Among the many factors potential business owners should consider when deciding whether to start a business are tax implications. As your clients’ tax expert, it’s important you know the fundamentals of business structures and different ways to secure financing.
Knowing how to advise your clients in these matters allows you to expand your services and enhance your client relationships. Here are four tips to help you guide aspiring entrepreneurs.
#1 – Help clients create a business plan
The professional plan should map out various subjects including:
- What the business is
- Who operates the business
- Who the competitors are and what differentiates each one
- Where the business will operate
- How the business will be marketed
- How much startup costs may be
- What the stages of growth are and the timeframe for each stage
- Financial projections
Defining parts of the business plan early on in the process may be challenging but providing as much information as possible helps convince lenders that the company is viable and has a strong chance to succeed.
#2 – Educate clients about the different business structures
Your knowledge of the tax and liability implications for each business entity is invaluable. Be sure to explain the differences between a sole proprietorship, LLC, general partnership, C corporation, and S corporation to help your clients make the best informed decision.
For example, explain that sole proprietors may use their personal credit cards and keep all the profits, but their personal assets will be at risk if their company goes in the red. On the other hand, LLCs are not responsible for taxes on its profits because personal assets are separate from business liabilities.
#3 – Discuss potential sources of startup capital
Compared to the early 2000s, many lenders now use tougher criteria when approving loans.
Big banks often require two to three years of financial statements and usually prefer to award loans of more than $2 million to these established businesses. Although big banks typically have more than $10 billion in assets, they approve less than one out of four loan requests.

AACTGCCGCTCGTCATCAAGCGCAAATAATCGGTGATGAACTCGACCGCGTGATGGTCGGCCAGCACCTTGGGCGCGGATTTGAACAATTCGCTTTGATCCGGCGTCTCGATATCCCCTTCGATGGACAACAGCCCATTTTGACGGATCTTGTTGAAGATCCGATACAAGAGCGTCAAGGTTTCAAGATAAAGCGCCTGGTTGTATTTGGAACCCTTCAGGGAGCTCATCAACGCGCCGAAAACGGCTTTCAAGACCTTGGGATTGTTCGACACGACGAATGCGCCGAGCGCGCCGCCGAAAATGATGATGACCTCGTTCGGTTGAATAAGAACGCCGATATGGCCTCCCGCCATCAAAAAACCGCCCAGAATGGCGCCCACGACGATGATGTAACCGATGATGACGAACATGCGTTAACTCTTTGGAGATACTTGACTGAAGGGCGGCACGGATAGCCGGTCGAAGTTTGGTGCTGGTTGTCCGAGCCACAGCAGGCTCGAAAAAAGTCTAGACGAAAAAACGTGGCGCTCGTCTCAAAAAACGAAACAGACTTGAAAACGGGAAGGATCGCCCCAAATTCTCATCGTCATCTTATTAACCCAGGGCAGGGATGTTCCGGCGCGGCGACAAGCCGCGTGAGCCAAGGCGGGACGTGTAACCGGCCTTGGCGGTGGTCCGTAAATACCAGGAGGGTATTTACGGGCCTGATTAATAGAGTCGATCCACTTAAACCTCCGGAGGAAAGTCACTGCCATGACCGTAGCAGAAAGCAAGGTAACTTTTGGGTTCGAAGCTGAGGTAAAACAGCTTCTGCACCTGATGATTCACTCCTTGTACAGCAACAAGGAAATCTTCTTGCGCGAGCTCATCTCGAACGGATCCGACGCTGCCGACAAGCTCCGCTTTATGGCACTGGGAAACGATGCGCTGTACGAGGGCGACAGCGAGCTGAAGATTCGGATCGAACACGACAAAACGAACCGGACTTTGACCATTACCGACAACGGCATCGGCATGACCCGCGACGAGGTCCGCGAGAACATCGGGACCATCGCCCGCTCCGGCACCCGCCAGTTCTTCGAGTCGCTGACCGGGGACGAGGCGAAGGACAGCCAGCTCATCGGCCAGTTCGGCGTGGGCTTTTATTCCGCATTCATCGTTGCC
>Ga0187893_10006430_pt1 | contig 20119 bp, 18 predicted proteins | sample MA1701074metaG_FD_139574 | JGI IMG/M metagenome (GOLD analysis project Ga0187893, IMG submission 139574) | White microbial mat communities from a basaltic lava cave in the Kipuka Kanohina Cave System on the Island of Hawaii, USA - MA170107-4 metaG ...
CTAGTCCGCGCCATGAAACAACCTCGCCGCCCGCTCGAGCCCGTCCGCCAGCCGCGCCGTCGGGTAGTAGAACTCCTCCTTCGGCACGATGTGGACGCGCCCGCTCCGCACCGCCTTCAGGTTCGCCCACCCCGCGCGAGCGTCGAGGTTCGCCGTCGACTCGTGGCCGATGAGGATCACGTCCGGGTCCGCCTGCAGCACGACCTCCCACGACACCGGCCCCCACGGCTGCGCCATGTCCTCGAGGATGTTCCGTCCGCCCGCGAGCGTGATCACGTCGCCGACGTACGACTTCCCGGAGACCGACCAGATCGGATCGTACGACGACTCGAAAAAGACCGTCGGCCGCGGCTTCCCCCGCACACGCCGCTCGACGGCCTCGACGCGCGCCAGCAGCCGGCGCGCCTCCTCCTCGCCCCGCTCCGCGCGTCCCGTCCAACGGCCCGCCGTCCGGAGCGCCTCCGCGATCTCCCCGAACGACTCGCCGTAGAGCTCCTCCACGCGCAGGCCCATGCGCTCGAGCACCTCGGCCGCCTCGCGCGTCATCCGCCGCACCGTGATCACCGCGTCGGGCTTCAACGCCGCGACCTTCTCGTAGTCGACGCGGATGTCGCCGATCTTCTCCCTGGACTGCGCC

Small banks use more flexible lending criteria and grant almost half of funding requests. According to Biz2Credit’s Small Business Lending Index, big banks approved about 21.9 percent of small business loan applications, while small banks approved 49.5 percent.
Small banks often grant SBA loans, which are backed by the Small Business Administration but not made by the agency itself. While these are attractive loans, there is more time-consuming paperwork because of government requirements.
Fortunately, many new players have entered the lending marketplace, making small business financing more accessible. Institutional lenders like pension funds and hedge funds on platforms such as Biz2Credit’s online marketplace approve more than 60 percent of requests at lower interest rates and longer terms than other non-bank lenders.
The online platforms used by lenders like Biz2Credit also offer streamlined documentation and quicker time to funding.
#4 – Remind clients of ways to increase cash flow
Lenders like borrowers who have a consistent cash flow. Remind your clients of good practices such as paying invoices up front in exchange for pre-payment discounts. This can also eliminate black marks on credit records for late payments and reduce inventory cost.
Additionally, remind clients of the advances to shopping for more affordable lines of credit and working capital. Smaller lenders are often seeking business and will offer more attractive lending rates. When your clients’ monthly costs decrease, cash flow increases, which makes it easier for them to expand.
For resources to help you better advise your clients, check out the content, tools, and financing options at www.biz2credit.com/taxact.